Wednesday, December 9, 2009

Zito's Zingy Stringy Legacy

Torrie Zito, a musical arranger who worked with a lot of great singers, died last week. Reading his obituary got me thinking about the role of an arranger, and the impact Torrie Zito has had on my listening.

Since I'm a huge Sinatra fan, I can immediately hear Zito's string arrangements on two songs from a long-forgotten 1965 musical (Skyscraper): "Everybody's Got the Right to Be Wrong" and "I Only Miss Her When I Think of Her". The former is a nice swing number; the latter a ballad. Why are these songs planted in my memory? It is due to the combination of Sinatra with his impeccable phrasing and Zito with his arranging. No singer stands alone.

I'm preparing for a musical performance, so I can appreciate the communication that needs to occur between a singer and his or her musical arranger. A song is basically a template, and the pleasure of collecting countless versions of standards is discovering how they can be rethought and experienced anew through the filter of another singer and arranger.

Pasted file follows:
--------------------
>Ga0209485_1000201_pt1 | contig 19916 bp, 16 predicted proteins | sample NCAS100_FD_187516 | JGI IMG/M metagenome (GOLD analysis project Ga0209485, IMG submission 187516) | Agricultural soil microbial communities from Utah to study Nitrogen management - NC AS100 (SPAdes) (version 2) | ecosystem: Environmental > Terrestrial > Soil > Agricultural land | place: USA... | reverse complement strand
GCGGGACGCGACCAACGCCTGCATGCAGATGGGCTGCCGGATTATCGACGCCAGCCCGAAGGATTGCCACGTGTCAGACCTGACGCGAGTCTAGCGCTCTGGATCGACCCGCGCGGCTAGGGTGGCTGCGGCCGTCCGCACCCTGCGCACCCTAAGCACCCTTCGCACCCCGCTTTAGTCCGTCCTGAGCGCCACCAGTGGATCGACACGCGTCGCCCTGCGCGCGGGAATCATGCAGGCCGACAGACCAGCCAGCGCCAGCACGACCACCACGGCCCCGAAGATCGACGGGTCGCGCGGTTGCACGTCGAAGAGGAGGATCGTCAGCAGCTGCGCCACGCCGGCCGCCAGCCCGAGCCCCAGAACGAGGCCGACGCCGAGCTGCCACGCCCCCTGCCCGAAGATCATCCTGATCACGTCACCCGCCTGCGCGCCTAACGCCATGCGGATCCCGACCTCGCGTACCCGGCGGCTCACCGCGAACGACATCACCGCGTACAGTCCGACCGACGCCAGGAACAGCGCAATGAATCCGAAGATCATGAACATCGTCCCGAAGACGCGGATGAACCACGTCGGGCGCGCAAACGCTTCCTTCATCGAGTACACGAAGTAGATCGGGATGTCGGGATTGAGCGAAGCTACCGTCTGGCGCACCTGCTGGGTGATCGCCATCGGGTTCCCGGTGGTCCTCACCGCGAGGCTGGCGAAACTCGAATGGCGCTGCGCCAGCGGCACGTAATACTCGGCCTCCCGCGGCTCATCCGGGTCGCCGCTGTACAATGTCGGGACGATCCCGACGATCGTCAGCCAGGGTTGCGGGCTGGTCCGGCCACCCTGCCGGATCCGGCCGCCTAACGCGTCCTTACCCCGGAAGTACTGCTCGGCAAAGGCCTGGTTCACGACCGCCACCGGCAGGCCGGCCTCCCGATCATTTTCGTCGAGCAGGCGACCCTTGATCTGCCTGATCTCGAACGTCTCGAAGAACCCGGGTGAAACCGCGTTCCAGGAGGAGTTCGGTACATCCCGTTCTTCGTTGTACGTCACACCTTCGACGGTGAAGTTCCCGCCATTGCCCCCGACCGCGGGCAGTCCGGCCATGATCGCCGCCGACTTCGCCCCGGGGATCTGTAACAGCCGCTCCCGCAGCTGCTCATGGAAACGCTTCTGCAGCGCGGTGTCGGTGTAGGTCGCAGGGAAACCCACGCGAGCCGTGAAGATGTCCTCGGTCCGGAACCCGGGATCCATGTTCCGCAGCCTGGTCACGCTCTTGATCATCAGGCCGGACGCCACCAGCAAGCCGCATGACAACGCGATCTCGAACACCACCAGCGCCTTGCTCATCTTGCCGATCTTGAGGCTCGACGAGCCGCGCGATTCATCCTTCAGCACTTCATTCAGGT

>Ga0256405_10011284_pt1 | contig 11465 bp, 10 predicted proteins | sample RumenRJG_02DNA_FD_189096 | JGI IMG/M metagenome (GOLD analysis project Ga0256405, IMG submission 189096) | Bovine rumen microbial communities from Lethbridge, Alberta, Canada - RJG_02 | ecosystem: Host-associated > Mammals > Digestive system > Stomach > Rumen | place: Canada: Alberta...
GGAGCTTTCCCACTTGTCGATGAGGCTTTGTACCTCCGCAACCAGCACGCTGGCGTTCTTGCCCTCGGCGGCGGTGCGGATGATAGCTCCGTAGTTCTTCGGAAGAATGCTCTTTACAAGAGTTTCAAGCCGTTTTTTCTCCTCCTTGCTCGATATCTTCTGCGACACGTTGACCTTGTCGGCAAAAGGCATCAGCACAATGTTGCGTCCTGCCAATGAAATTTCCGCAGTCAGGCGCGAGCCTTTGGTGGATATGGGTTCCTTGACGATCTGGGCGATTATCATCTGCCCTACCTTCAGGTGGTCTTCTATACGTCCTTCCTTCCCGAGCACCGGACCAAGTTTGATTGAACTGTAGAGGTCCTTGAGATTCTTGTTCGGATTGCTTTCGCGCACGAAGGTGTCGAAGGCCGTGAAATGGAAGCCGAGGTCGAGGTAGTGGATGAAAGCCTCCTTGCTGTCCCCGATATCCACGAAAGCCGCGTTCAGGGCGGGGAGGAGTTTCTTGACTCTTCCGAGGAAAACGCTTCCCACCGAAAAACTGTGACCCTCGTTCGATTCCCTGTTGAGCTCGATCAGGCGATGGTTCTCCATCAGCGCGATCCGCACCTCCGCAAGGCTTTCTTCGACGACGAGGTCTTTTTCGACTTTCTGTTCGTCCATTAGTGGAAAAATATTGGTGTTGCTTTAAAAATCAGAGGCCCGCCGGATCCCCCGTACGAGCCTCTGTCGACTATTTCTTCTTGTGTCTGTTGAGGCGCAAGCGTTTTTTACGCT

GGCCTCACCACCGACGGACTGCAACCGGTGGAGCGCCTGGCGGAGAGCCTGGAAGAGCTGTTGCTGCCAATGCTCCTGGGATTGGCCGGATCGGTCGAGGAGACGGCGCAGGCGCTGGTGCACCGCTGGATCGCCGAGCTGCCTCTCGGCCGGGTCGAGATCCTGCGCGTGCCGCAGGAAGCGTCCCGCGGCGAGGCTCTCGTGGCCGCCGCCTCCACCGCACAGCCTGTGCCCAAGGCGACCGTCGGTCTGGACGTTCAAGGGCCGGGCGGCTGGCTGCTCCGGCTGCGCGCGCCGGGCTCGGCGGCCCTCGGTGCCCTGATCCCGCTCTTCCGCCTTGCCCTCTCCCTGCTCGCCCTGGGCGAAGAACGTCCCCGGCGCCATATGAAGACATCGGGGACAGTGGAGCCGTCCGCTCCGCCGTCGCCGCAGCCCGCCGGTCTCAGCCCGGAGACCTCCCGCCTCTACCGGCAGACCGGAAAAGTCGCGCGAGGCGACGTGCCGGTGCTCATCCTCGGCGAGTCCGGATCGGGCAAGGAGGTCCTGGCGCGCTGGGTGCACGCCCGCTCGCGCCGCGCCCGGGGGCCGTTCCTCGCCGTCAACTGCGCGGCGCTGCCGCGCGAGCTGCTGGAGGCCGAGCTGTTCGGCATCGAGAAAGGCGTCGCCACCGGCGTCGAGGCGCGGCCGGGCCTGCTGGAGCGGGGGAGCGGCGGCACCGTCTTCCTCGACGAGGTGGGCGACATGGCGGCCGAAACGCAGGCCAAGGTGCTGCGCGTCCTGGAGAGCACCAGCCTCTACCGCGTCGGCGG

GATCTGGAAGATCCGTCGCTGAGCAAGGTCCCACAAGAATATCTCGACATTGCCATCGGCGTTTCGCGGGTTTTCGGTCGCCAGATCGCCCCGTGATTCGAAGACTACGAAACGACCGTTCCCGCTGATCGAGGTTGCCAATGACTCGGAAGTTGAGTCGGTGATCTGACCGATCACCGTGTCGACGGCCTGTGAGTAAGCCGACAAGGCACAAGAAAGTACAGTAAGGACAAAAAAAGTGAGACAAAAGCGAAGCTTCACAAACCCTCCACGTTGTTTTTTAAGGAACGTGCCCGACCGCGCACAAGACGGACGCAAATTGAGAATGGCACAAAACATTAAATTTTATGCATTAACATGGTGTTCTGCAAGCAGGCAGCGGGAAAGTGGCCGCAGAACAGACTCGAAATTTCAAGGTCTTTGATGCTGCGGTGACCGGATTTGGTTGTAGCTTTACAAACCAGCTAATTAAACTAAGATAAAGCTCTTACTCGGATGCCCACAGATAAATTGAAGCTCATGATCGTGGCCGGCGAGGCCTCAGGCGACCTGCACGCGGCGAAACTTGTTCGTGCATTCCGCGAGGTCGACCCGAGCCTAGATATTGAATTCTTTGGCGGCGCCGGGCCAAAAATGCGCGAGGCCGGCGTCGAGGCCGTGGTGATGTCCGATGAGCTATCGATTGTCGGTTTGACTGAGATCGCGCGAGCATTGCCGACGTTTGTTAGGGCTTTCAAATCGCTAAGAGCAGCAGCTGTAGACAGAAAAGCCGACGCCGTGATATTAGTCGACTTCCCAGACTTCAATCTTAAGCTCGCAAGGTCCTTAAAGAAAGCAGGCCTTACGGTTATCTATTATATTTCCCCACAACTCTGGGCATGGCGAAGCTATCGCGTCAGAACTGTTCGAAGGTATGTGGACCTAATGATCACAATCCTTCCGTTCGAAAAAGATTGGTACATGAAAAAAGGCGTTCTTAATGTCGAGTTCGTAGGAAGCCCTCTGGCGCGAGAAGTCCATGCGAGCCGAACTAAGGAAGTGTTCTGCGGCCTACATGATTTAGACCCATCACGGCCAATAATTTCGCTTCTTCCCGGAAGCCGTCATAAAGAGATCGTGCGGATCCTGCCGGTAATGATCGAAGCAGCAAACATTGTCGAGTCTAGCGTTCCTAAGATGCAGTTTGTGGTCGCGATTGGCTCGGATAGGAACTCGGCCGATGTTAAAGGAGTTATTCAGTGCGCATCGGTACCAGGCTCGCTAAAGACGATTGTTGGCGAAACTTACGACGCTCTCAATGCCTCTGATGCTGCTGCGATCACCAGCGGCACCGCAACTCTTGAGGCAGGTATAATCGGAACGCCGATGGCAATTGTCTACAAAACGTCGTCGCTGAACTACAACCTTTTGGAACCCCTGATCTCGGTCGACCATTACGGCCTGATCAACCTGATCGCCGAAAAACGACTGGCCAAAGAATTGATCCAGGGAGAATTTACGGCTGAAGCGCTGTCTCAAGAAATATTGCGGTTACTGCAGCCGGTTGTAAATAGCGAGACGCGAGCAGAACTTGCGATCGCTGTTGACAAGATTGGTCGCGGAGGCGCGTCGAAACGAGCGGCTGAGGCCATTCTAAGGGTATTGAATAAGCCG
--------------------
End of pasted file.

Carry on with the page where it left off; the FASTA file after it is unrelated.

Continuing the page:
If you're a Tony Bennett fan, you have heard much Zito in your aural pasta. His temperament is similar to Bennett's: although his style must ultimately be branded "pop music", there is always a strong jazz undercurrent. Reading an interview with Zito brought up a name from the 1960s that I hadn't thought about in years: Andre Kostelanetz. Oh, how my father loved his records (along with the Ray Conniff Singers). How I defined them as the quintessence of musical cheese! And how I've come to eat my words over the years! (Well, I appreciate Zito, anyway.)

Troll through a search for Zito on Barnes & Noble and you're knocked out to realize how many great performers he worked with over his career. He was a musical craftsman who honed a style that provided a platform that many singers found attractive.

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